Sunday, December 16, 2018

2010 Divorce Rates and Longer Term Trends


December 25, 2017  

On 8th December, the Office of National Statistics (ONS) released the current figures on divorces taking place in 2010. Having just recently written about the trends over current years, and what this tells us about the health of marital relationship as an institution, it deserves thinking about how these newest statistics affect the larger image.

The heading is that the number of divorces in 2010 increased; the very first annual rise in 8 years (because 2003) and apparently out of action with the more comprehensive trend. The overall variety of divorces that happened in 2010 came to 119,589 representing a 4.9% increase on 2009’s 113,949 divorces. Although, on the surface area, this does seem to recommend an increase in the prevalence of divorce the figure could potentially be explained by other elements such as a bigger married population – more tellingly the divorce rate, that is the portion of the married population that got separated, also rose from 10.5% in 2009 to 11.1% in 2010. So does this strengthen the understanding that more marital relationships are failing?

Rather than an indicator of a broader shift in social attitudes it is more likely that the outcomes for 2010 mark a problem in a longer term decline in divorce rates. This kind of glitch or spike in divorce rates has been seen at other points in current history when the nation has actually been on the tail end of a recession. In 1993 the rate increased following the economic crisis in between 1990 and 1992. There seems to have actually been a lag in between the worst of the financial problems and a dive in divorces and it seems possible that this might likewise hint at causality; financial issues are one of the major causes of relationship breakdowns and the lag might be explained by a) a preliminary reaction to gather’ to handle loan concerns, b) the build up of subsequent pressures in the relationship then, c) once the relationship has broken down, the time it considers divorce process itself to finish.

In terms of the more comprehensive image, the actual variety of divorces has been noticeably falling for the last decade although it is simple to associate this to the corresponding fall in marital relationships and previous divorce patterns deteriorating the size of the married population in the very first place. The fact that the divorce rate has actually been gradually falling too suggests that those who are married are less likely to split.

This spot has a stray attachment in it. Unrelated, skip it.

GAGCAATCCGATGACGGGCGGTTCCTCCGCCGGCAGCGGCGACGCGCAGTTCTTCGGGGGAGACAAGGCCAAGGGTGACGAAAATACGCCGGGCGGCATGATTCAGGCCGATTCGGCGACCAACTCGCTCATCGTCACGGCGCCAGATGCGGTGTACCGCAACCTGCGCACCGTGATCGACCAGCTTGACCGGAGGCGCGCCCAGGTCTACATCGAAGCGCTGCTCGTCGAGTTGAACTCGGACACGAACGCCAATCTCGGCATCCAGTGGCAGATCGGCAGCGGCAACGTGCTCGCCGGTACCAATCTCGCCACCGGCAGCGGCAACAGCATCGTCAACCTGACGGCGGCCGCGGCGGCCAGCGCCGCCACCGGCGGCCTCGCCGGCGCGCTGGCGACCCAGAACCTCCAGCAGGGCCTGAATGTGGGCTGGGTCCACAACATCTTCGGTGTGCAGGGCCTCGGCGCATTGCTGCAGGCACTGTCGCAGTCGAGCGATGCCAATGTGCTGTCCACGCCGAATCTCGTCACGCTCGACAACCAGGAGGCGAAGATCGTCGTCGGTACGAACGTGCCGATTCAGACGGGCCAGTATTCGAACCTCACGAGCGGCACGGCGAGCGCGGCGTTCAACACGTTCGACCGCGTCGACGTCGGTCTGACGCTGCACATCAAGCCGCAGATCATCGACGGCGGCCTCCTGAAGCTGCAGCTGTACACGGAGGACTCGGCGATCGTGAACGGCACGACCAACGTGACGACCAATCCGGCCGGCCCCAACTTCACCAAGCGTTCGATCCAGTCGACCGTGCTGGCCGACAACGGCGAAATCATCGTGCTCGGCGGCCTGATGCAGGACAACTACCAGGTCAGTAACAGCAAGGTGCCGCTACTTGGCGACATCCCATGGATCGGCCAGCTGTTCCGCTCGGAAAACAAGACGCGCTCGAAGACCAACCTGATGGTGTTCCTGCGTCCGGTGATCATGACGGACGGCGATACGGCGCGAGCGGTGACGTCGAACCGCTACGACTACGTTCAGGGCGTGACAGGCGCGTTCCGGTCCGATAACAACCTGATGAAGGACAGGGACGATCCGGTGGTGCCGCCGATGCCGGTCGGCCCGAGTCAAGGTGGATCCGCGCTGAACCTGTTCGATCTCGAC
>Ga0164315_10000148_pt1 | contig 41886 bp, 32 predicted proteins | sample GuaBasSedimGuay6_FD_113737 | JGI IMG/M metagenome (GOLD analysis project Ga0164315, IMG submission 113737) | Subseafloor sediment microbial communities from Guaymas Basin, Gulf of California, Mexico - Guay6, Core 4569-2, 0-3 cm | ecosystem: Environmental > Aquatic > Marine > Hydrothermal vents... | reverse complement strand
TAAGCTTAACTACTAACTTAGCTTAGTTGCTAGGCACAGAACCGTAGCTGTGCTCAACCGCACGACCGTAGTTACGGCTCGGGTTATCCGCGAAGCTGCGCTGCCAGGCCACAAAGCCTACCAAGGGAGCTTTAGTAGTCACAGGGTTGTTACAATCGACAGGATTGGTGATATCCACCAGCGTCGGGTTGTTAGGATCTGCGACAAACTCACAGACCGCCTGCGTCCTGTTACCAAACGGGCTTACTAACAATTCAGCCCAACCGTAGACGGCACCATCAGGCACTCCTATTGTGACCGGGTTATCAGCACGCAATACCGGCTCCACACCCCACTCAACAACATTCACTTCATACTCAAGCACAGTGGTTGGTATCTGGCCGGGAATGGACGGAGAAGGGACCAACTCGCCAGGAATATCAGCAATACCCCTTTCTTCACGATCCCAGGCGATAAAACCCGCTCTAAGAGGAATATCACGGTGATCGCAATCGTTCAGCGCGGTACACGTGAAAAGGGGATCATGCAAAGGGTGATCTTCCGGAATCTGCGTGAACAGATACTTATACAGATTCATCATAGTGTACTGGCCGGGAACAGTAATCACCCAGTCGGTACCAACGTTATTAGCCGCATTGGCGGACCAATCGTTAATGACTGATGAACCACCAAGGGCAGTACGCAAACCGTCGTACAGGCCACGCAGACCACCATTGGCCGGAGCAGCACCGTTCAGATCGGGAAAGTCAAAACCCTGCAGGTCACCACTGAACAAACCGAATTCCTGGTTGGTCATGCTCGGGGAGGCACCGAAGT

Further evidence originates from the profile of those couples involved. More divorces included people aged 40-44 than any other age in 2010 but surprisingly it appears that the age at which individuals divorce is creeping up (both males and females had 0.2 boosts to 44.2 and 41.7 respectively), albeit in line with the increase in the age at which individuals are marrying, whilst the period of marital relationships has plateaued. Furthermore, the greatest rate of divorces for men in 2010 was seen in the 30-34 year old age group instead of the 25-29 group in 2009 (females were unchanged). This might all recommend that marriages are starting later on but are starting to last a bit longer.

Despite the most recent figures informing us that 33% of marriages beginning in 1995 had failed in the 15 year period to 2010 (up from 22% of those in the same 15 year duration from 1970) the ONS is recommending that the figures they have actually gotten so far might suggest that the rate of divorce prior to the 15th year for more recent marriages may be most likely to decrease. Once again this adds a little more weight to the argument that combines now appear to be waiting longer (cohabiting), being more mindful however ultimately, as a result, being more successful in their marriages.

In summary, it would seem probably that the increase in divorces in 2010 is a spike, as witnessed in previous periods of recession, instead of a longer term trend. There is still proof in the age and period of those getting divorced to support the larger photo that couples are being more effective in marriage, however just time will tell.

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